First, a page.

Hop-along Boy

By W. Bruce Cameron

February 4, 2012 5 min read

Editor's Note: The following column was originally published in 2006.

Though I'm generally a responsible parent, I didn't really become concerned about my son's ability to get into a good college until I saw his grades in pre-school.

His academic performance was mostly satisfactory. He received smiley faces in Listens to Story Time, Holding a Pencil and Hanging Up His Jacket. His teacher wrote glowingly that my son had "stopped eating the paste" and was "very good with glitter." This made me proud — some of the most important leaders in history have had trouble with glitter!

But there was a landmine in all this good news: My son had failed Hop on One Foot.

Knowing that an unexpected drop in academic performance can be an indicator of drug use, I searched through his room, rooting underneath his Spiderman pajamas and feeling for suspicious bulges in his stuffed monkey. Though not a trained drug dog, my canine came in and assisted me by sniffing around suspiciously, eventually locating part of an old peanut-butter sandwich in the trashcan, which he ate.

Next, I called his teacher. "Are you sure this is my son we're talking about?" I challenged her. "Couldn't you have mistaken his results for someone else's?"

"He can't even stand on one foot," the teacher responded in a your-son-is-the-class-idiot voice.

I hung up feeling hollow inside. Goodbye, Harvard; hello, Morton's School of Screen-Door Repair. I went to where my son was studying his Muppet homework and asked to talk to him. "Son, why didn't you tell me you were having trouble hopping on one foot? We could have gotten a tutor."

He shrugged, showing me how his Ninja Turtle could fly. I gently took the toy from his little hand and told him to watch, I'd show him how easy it was, we could do it together. I lifted my left foot, hopped once and fell over. My son, giggling, threw himself on top of me, but I wasn't laughing.

"It's genetic," I whispered in horror.

I could stand like a stork, but the second I attempted to hop I listed to the side and launched myself to the floor like a North Korean missile test.No wonder I had trouble with my SATs!

My son had a plastic basketball set in the basement that stood 5 feet tall, though we seldom played with it because I always out-dunked him, due to my superior athletic abilities. Now we had a new rule: You didn't have to dribble, which neither one of us were any good at anyway, but to move the ball, you had to hop on one foot.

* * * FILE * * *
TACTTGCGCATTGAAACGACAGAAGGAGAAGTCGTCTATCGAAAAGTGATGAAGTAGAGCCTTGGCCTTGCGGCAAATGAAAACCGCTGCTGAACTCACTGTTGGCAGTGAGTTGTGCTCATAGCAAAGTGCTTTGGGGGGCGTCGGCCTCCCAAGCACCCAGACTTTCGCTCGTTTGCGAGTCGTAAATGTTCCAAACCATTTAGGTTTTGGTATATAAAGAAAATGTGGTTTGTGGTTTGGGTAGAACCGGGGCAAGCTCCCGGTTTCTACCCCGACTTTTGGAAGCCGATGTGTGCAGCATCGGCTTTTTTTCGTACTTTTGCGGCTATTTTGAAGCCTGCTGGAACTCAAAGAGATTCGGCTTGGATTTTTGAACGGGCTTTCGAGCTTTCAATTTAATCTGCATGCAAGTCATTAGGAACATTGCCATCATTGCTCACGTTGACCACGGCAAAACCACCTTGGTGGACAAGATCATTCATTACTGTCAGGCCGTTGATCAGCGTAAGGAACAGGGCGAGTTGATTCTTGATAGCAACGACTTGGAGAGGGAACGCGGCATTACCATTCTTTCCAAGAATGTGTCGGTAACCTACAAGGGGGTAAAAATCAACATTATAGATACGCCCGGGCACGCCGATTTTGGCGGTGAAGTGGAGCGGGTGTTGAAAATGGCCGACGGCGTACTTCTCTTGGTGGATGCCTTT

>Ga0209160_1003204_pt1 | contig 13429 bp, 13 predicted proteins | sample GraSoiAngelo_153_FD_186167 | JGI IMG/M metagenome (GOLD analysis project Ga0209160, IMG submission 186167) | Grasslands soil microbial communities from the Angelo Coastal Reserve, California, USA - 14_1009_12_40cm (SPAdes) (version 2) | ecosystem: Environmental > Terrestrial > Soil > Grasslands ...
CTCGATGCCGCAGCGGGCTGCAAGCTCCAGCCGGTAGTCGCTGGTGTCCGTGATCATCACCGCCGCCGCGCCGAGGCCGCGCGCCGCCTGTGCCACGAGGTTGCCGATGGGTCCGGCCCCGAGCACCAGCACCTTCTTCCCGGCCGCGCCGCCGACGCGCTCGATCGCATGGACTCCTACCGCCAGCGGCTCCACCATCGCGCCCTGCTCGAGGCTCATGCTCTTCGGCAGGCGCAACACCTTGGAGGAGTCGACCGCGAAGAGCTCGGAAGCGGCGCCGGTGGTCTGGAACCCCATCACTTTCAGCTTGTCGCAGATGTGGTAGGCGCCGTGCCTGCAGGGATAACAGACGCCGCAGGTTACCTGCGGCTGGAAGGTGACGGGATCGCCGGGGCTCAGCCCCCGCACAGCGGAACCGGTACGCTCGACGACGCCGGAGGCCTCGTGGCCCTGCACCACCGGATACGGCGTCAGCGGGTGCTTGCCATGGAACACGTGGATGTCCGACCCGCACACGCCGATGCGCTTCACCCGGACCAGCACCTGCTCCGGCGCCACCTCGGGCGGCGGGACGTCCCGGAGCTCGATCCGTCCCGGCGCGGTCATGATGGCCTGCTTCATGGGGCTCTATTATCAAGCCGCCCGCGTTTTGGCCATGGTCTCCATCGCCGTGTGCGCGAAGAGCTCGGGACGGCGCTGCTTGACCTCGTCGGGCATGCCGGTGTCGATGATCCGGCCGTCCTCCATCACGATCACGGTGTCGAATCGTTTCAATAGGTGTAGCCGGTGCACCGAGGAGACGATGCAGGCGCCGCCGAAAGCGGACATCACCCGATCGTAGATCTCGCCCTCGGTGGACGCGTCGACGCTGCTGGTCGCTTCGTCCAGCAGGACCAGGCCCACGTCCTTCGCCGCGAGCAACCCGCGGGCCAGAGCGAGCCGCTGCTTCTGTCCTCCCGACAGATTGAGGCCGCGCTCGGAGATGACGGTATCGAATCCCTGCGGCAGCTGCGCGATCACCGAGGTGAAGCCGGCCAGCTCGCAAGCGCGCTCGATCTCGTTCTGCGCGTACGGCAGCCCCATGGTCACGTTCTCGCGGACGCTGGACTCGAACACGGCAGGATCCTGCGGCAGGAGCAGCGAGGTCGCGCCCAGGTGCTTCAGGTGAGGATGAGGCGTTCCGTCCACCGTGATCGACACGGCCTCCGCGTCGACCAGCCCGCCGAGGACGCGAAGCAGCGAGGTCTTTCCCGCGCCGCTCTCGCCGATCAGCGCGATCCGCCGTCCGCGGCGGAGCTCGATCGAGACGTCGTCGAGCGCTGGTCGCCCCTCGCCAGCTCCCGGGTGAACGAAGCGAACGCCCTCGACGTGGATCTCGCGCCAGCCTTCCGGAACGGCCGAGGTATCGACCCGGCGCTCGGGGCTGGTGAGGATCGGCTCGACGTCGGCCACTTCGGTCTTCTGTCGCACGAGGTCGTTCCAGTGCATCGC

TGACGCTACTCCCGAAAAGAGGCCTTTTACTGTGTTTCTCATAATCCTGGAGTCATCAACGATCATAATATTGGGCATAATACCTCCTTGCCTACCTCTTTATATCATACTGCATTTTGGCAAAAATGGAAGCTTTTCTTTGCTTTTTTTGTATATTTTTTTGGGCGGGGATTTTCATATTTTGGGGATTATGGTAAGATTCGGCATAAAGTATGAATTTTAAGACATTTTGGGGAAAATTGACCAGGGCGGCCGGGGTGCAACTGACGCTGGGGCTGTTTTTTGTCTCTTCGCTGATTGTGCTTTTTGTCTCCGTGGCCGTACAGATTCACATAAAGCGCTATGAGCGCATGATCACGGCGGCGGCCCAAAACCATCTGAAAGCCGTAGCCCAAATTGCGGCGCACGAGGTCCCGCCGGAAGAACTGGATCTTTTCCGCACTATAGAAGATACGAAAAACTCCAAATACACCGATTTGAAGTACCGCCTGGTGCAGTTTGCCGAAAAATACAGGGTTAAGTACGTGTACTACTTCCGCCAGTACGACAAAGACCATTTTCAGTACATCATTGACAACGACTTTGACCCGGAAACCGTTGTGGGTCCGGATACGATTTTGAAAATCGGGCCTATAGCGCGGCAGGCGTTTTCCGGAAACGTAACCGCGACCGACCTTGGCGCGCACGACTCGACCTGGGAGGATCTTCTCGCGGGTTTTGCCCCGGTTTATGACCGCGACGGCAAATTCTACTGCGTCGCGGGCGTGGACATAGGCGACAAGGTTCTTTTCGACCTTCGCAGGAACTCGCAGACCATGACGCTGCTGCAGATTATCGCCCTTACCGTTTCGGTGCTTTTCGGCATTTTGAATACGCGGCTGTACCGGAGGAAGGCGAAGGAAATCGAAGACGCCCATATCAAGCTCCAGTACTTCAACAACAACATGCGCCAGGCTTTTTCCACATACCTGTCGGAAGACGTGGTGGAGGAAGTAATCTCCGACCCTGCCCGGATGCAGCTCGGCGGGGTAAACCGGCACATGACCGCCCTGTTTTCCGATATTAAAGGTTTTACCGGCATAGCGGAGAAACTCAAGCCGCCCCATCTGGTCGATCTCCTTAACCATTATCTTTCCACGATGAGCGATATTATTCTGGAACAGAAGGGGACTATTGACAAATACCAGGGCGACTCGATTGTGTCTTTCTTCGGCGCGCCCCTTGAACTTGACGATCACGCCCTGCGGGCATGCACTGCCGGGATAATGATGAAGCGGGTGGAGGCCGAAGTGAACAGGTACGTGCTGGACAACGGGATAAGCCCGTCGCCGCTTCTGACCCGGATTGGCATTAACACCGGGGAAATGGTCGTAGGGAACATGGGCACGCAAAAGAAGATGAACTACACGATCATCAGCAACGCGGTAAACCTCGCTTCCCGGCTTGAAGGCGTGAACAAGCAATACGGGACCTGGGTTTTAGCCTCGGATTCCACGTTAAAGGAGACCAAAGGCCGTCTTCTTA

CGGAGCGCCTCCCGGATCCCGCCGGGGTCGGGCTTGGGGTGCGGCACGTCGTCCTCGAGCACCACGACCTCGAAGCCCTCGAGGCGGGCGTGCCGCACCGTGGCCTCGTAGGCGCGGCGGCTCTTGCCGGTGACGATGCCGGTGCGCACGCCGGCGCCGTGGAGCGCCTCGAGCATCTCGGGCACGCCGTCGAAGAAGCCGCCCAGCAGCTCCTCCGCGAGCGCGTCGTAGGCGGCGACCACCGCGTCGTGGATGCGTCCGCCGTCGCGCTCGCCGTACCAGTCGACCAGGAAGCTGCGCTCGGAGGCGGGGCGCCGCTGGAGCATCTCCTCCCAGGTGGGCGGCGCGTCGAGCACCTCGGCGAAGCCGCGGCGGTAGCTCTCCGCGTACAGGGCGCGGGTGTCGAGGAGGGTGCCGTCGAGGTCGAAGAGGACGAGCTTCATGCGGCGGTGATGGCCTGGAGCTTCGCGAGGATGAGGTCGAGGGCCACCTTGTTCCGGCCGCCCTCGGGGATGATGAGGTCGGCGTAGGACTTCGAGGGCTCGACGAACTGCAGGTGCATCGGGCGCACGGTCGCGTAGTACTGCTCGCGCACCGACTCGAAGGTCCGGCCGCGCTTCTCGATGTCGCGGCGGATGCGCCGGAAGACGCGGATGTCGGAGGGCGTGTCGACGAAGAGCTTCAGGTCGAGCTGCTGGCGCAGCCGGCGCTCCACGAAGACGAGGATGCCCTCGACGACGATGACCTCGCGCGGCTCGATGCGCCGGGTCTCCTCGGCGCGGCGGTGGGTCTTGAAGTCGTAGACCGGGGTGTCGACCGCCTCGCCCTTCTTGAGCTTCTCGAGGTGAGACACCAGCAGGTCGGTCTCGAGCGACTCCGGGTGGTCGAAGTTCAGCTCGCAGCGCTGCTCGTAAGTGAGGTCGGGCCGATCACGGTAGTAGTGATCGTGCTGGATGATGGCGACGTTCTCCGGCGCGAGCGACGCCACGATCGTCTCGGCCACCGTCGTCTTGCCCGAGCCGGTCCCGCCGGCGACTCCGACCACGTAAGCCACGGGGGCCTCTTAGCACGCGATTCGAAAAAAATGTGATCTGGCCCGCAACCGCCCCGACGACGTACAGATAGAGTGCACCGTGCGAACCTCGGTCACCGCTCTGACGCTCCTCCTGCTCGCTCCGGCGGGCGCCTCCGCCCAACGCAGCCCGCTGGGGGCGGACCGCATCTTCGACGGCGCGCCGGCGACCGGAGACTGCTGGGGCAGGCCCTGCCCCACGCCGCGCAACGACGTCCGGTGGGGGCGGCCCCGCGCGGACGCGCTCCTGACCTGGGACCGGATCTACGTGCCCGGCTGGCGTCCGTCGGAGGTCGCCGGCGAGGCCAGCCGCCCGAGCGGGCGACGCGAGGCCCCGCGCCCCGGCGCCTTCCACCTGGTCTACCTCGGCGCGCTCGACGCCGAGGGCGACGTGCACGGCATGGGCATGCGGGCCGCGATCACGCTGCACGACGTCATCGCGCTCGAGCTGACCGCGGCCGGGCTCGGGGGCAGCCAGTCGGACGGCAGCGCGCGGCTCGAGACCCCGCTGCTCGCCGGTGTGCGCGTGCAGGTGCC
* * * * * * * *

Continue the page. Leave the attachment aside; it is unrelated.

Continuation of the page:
We got a lot of carpet burns that first month, but eventually, through grit and determination, we both became masters of the one-legged hop. The rule expanded to include football in the yard, running the bases in baseball and even playing tag. Soon, we could even dribble the basketball while hopping on one foot!

My son, I informed the other (envious) parents in the neighborhood, would be receiving a full-ride scholarship to the Ivy League school of his choice.

The next grade card gave him all smiley faces. "Come on," I said to the teacher, "don't you have something higher than a smiley face? How about a gold star?"

"A gold star is below a smiley face, actually," she sniffed in a "you're a bad parent" tone.

"But you have to agree, when it comes to hopping on one foot, he's the most gifted student you have," I pressed.

She admitted that yes, my son out-hopped everyone, even Emily, who was supposedly a genius. Emily's parents were considering holding her back a year, now that they'd seen my son's one-legged expertise.

My son graduated from both pre-school and kindergarten with honors, and I expected him to breeze through first grade. But his first report card was a shock: He failed physical education!

"How can this be?" I demanded of the gym teacher.

"He's terrible at games," the man replied. "Dodgeball, kickball, baseball — he's always the last one picked for teams."

"But why?" I wailed.

"I've tried working with him," the gym teacher told me, "but everything we do, he hops on one foot!"

To find out more about Bruce Cameron and read features by other Creators Syndicate writers and cartoonists, visit the Creators Syndicate web page at www.creators.com.

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